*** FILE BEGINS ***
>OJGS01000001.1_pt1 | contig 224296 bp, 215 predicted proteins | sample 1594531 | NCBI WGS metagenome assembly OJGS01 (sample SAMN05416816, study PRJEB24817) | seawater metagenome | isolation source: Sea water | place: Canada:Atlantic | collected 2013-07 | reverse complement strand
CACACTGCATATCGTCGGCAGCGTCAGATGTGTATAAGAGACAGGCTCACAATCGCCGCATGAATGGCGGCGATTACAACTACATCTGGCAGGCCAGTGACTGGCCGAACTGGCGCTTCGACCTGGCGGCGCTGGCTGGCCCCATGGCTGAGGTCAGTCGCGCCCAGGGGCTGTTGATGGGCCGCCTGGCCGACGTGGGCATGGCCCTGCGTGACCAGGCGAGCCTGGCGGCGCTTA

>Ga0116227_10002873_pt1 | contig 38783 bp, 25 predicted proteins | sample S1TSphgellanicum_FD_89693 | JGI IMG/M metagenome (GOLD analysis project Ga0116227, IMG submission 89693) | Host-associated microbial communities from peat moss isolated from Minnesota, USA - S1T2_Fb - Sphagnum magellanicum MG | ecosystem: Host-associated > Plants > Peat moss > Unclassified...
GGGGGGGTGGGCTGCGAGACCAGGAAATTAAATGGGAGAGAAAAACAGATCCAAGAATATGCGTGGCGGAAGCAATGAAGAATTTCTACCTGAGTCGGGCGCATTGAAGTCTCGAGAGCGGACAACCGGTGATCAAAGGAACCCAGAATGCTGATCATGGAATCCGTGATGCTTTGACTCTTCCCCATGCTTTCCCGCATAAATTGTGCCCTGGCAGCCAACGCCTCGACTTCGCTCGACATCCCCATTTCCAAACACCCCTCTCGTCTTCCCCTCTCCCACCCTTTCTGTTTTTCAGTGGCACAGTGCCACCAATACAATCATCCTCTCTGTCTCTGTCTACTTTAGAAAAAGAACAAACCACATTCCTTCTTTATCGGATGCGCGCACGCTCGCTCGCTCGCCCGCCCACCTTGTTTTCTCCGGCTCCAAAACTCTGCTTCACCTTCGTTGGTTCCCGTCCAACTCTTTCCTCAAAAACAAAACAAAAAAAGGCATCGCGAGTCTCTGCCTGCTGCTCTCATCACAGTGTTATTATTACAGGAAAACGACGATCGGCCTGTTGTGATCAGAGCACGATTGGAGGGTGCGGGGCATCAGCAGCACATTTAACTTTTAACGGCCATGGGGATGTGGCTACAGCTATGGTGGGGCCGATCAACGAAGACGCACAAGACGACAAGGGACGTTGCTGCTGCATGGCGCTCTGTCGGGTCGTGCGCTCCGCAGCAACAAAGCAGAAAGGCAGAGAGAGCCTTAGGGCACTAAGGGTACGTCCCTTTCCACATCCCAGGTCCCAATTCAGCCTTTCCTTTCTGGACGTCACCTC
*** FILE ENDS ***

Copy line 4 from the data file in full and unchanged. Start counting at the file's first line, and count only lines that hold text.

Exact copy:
GGGGGGGTGGGCTGCGAGACCAGGAAATTAAATGGGAGAGAAAAACAGATCCAAGAATATGCGTGGCGGAAGCAATGAAGAATTTCTACCTGAGTCGGGCGCATTGAAGTCTCGAGAGCGGACAACCGGTGATCAAAGGAACCCAGAATGCTGATCATGGAATCCGTGATGCTTTGACTCTTCCCCATGCTTTCCCGCATAAATTGTGCCCTGGCAGCCAACGCCTCGACTTCGCTCGACATCCCCATTTCCAAACACCCCTCTCGTCTTCCCCTCTCCCACCCTTTCTGTTTTTCAGTGGCACAGTGCCACCAATACAATCATCCTCTCTGTCTCTGTCTACTTTAGAAAAAGAACAAACCACATTCCTTCTTTATCGGATGCGCGCACGCTCGCTCGCTCGCCCGCCCACCTTGTTTTCTCCGGCTCCAAAACTCTGCTTCACCTTCGTTGGTTCCCGTCCAACTCTTTCCTCAAAAACAAAACAAAAAAAGGCATCGCGAGTCTCTGCCTGCTGCTCTCATCACAGTGTTATTATTACAGGAAAACGACGATCGGCCTGTTGTGATCAGAGCACGATTGGAGGGTGCGGGGCATCAGCAGCACATTTAACTTTTAACGGCCATGGGGATGTGGCTACAGCTATGGTGGGGCCGATCAACGAAGACGCACAAGACGACAAGGGACGTTGCTGCTGCATGGCGCTCTGTCGGGTCGTGCGCTCCGCAGCAACAAAGCAGAAAGGCAGAGAGAGCCTTAGGGCACTAAGGGTACGTCCCTTTCCACATCCCAGGTCCCAATTCAGCCTTTCCTTTCTGGACGTCACCTC